First published 9 October 2012
Why are people born left-handed or right-handed, and why are there patterns in nature which are consistently biased either left or right?
These questions will be examined in James Cook University’s 2012 L.F. Power Lecture, which will be presented by JCU’s Distinguished Professor Richard Keene.
The L.F. Power Memorial Lecture is held in honour of the memory of Associate Professor Leslie Frederick Power, who is remembered for his many contributions to JCU and for his special interest in student affairs.
Professor Keene will present Left hand, right hand? A reflection on the symbolism and realities of chirality - or handedness - at the lecture later this month (October 17).
Professor Keene said it was a subject that had been topical throughout the ages.
“There is no inherent difference between the left hand and the right hand,” Professor Keene said.
“Yet the distinctions between ‘handedness’, or chirality, are marked in cultures throughout history to the extent that they have moral, religious, artistic and social importance.
“But in the natural sciences – in biology, medicine, chemistry, particle physics, meteorology for example – the difference is quite fundamental.”
For example, why do all snails have shells with right-handed spirals and why are human bodies symmetrical on the outside, but not on the inside? he said.
“Why are more than half of the drugs we use specifically either right-handed or left-handed in terms of their molecularstructure?,” he said.
“Why do cyclones spin clockwise in the southern hemisphere and tornadoes anti-clockwise in the northern hemisphere?”
Professor Keene said the lecture would take a somewhat light-hearted look at the strange pre-occupation with “right-handedness” in human history.
“I will also talk about the influence of handedness in art and perception, and at the origin and profound importance of chiral identity in the world we experience, in weather patterns, in plant and animal biology, in medicine and drug design or action and in chemical reactions.”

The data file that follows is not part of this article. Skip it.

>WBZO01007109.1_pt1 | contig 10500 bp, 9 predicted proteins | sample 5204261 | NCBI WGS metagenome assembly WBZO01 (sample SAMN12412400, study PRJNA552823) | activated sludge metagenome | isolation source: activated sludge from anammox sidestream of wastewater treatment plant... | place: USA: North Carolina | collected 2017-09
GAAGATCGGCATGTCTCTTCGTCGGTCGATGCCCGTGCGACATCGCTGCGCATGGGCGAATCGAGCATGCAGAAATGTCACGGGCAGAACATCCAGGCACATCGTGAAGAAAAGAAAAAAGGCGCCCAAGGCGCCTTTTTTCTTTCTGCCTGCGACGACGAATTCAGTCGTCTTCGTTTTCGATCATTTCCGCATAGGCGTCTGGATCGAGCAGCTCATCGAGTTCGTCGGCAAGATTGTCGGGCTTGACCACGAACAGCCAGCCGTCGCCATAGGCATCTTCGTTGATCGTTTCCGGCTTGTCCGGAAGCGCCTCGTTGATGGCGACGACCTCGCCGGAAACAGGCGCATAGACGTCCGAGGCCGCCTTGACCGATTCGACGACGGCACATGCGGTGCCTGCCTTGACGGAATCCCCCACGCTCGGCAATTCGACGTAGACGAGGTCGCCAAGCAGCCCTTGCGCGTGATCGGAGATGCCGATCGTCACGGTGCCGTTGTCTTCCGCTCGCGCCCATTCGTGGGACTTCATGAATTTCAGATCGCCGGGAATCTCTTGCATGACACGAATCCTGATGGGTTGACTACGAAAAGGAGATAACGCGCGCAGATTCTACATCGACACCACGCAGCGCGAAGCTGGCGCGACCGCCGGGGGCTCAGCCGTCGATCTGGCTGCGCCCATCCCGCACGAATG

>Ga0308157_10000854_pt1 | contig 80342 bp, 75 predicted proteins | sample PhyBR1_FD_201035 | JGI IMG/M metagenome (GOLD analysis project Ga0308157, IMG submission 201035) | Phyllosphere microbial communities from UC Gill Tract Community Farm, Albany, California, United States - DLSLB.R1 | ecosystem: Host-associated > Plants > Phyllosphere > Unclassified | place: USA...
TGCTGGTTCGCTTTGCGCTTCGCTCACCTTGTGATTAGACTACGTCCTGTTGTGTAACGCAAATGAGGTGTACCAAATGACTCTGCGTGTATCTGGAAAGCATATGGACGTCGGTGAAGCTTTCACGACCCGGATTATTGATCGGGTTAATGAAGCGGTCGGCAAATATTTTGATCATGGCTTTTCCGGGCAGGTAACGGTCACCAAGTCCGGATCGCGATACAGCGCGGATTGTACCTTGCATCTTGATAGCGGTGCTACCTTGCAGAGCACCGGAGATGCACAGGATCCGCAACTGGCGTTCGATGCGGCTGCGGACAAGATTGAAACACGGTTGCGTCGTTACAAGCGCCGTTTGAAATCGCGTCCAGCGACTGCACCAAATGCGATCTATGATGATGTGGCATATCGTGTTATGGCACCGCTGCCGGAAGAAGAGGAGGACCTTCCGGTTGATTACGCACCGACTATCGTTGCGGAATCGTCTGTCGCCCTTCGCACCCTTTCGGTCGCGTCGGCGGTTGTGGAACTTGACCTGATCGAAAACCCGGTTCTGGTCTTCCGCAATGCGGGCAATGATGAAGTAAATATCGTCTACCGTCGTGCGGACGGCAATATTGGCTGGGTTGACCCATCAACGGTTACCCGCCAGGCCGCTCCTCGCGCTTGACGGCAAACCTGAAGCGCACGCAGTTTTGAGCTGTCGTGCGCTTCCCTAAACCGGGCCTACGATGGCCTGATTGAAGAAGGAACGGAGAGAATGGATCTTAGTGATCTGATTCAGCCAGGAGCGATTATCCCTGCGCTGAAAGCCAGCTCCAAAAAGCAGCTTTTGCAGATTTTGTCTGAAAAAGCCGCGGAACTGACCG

Professor Keene is a graduate of the University of Adelaide, and after postdoctoral fellowships at the Australian National University and the University of North Carolina in Chapel Hill (USA), he was appointed to the Chemistry staff at James Cook University in 1978, where he is currently a Distinguished Professor.
His research interests centre around the geometry or shapes of molecules containing several metal atoms, with a particular attention to the effect of molecular geometry on electron transfer within such molecules, and the influence of geometry on their selective interaction with biological molecules.
He has published 160 journal articles,6 book chapters and has appetent on his present work on the selective toxicity of ruthenium(II) complexes to drug-resistant pathogens.
Professor Keene has received a number of national and international awards for his chemistry research, and has been a Fulbright Scholar.
He has spent periods as an invited Visiting Professor in the USA (Stanford University, University of North Carolina), U.K. (Oxford University), France (Université Louis Pasteur de Strasbourg and Université Paul Sabatier in Toulouse), Japan (Osaka University, the Tokyo Institute of Technology), Switzerland (Université de Fribourg), Germany (Universtät Leipzig) and New Zealand (University of Canterbury, Christchurch).
He was awarded a Personal Chair by James Cook University in 1997, and a DSc by the University of Adelaide in 1998. His research has been virtually continually funded by the Australian Research Council since 1979, as well as receiving funding from other national and international agencies.
2012 LF Power Lecture
Left hand, right hand? A reflection on the symbolism and realities of chirality
Date: Wednesday, 17 October 2012
Location: Medical Lecture Theatre (Building 45) JCU Townsville campus
Refreshments provided, all welcome
For more information about the event, contact Mia-Bianca Vaudrey, Faculty Marketing Coordinator, on (07) 4781 4604 or 0457 509 601
JCU Media contact: Caroline Kaurila (07) 4781 4586 or 0437 028 175